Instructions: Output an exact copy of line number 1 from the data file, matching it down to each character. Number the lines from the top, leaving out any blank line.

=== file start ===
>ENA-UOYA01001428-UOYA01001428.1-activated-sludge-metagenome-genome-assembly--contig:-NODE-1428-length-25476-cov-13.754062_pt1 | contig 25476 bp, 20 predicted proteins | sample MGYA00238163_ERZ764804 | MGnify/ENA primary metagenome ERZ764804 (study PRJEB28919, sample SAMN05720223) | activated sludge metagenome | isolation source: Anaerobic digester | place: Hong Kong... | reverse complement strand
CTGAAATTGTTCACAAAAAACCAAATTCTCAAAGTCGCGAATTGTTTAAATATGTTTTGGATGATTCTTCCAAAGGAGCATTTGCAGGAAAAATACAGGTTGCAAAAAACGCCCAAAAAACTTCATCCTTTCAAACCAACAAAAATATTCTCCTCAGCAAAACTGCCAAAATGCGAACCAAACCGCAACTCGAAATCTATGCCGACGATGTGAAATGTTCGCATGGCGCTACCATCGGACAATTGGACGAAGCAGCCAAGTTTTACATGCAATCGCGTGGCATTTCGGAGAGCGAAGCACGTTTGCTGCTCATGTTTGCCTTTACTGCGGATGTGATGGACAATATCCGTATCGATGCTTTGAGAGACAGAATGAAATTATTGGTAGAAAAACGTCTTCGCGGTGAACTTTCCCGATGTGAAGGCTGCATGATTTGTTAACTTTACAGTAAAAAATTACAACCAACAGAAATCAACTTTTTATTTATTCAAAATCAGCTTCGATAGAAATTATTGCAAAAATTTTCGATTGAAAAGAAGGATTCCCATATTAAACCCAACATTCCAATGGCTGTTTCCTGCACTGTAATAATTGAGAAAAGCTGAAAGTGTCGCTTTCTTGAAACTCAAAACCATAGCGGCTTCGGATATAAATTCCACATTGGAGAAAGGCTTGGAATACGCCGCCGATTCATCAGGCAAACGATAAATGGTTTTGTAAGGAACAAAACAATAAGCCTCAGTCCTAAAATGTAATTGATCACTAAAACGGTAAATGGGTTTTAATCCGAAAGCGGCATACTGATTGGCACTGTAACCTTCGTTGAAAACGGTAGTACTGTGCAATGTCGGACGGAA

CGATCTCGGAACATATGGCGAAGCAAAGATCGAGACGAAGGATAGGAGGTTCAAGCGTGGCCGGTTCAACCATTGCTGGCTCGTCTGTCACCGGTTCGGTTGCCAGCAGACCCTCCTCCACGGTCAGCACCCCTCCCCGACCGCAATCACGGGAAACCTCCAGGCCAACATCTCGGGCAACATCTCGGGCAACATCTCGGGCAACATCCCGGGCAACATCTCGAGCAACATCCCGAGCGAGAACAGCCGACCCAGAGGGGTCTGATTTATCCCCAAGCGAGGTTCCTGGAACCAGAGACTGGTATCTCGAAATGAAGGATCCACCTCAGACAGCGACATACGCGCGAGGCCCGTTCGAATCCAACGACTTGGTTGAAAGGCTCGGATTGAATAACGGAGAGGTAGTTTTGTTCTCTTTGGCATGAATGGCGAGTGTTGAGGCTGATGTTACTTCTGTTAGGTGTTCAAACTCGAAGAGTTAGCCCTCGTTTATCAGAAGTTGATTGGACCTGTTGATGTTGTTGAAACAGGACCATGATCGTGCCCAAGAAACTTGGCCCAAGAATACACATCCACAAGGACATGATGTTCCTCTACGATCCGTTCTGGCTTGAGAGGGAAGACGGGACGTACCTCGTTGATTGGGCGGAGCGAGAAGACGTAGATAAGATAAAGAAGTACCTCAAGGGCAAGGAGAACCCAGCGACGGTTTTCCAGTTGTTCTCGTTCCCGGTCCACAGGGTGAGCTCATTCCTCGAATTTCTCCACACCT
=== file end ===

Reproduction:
>ENA-UOYA01001428-UOYA01001428.1-activated-sludge-metagenome-genome-assembly--contig:-NODE-1428-length-25476-cov-13.754062_pt1 | contig 25476 bp, 20 predicted proteins | sample MGYA00238163_ERZ764804 | MGnify/ENA primary metagenome ERZ764804 (study PRJEB28919, sample SAMN05720223) | activated sludge metagenome | isolation source: Anaerobic digester | place: Hong Kong... | reverse complement strand